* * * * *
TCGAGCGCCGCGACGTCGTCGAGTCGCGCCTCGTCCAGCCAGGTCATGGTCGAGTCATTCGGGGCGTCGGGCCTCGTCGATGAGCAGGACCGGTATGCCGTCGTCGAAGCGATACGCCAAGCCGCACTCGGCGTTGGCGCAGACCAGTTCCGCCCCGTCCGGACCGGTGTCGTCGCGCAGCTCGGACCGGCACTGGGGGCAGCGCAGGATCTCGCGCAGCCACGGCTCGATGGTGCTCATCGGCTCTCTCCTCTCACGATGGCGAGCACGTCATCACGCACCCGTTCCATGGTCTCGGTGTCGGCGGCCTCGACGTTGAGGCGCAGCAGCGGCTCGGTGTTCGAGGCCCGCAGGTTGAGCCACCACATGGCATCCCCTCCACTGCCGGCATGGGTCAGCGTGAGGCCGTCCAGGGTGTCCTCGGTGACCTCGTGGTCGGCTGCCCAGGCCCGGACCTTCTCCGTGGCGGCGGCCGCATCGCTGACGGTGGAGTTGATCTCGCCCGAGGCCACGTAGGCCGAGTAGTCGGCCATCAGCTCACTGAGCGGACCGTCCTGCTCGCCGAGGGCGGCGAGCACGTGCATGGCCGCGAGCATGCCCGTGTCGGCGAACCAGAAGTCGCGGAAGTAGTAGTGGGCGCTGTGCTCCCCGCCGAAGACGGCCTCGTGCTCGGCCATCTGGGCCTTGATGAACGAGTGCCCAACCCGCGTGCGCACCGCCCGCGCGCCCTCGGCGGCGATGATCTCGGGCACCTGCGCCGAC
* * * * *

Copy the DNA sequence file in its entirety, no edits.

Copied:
TCGAGCGCCGCGACGTCGTCGAGTCGCGCCTCGTCCAGCCAGGTCATGGTCGAGTCATTCGGGGCGTCGGGCCTCGTCGATGAGCAGGACCGGTATGCCGTCGTCGAAGCGATACGCCAAGCCGCACTCGGCGTTGGCGCAGACCAGTTCCGCCCCGTCCGGACCGGTGTCGTCGCGCAGCTCGGACCGGCACTGGGGGCAGCGCAGGATCTCGCGCAGCCACGGCTCGATGGTGCTCATCGGCTCTCTCCTCTCACGATGGCGAGCACGTCATCACGCACCCGTTCCATGGTCTCGGTGTCGGCGGCCTCGACGTTGAGGCGCAGCAGCGGCTCGGTGTTCGAGGCCCGCAGGTTGAGCCACCACATGGCATCCCCTCCACTGCCGGCATGGGTCAGCGTGAGGCCGTCCAGGGTGTCCTCGGTGACCTCGTGGTCGGCTGCCCAGGCCCGGACCTTCTCCGTGGCGGCGGCCGCATCGCTGACGGTGGAGTTGATCTCGCCCGAGGCCACGTAGGCCGAGTAGTCGGCCATCAGCTCACTGAGCGGACCGTCCTGCTCGCCGAGGGCGGCGAGCACGTGCATGGCCGCGAGCATGCCCGTGTCGGCGAACCAGAAGTCGCGGAAGTAGTAGTGGGCGCTGTGCTCCCCGCCGAAGACGGCCTCGTGCTCGGCCATCTGGGCCTTGATGAACGAGTGCCCAACCCGCGTGCGCACCGCCCGCGCGCCCTCGGCGGCGATGATCTCGGGCACCTGCGCCGAC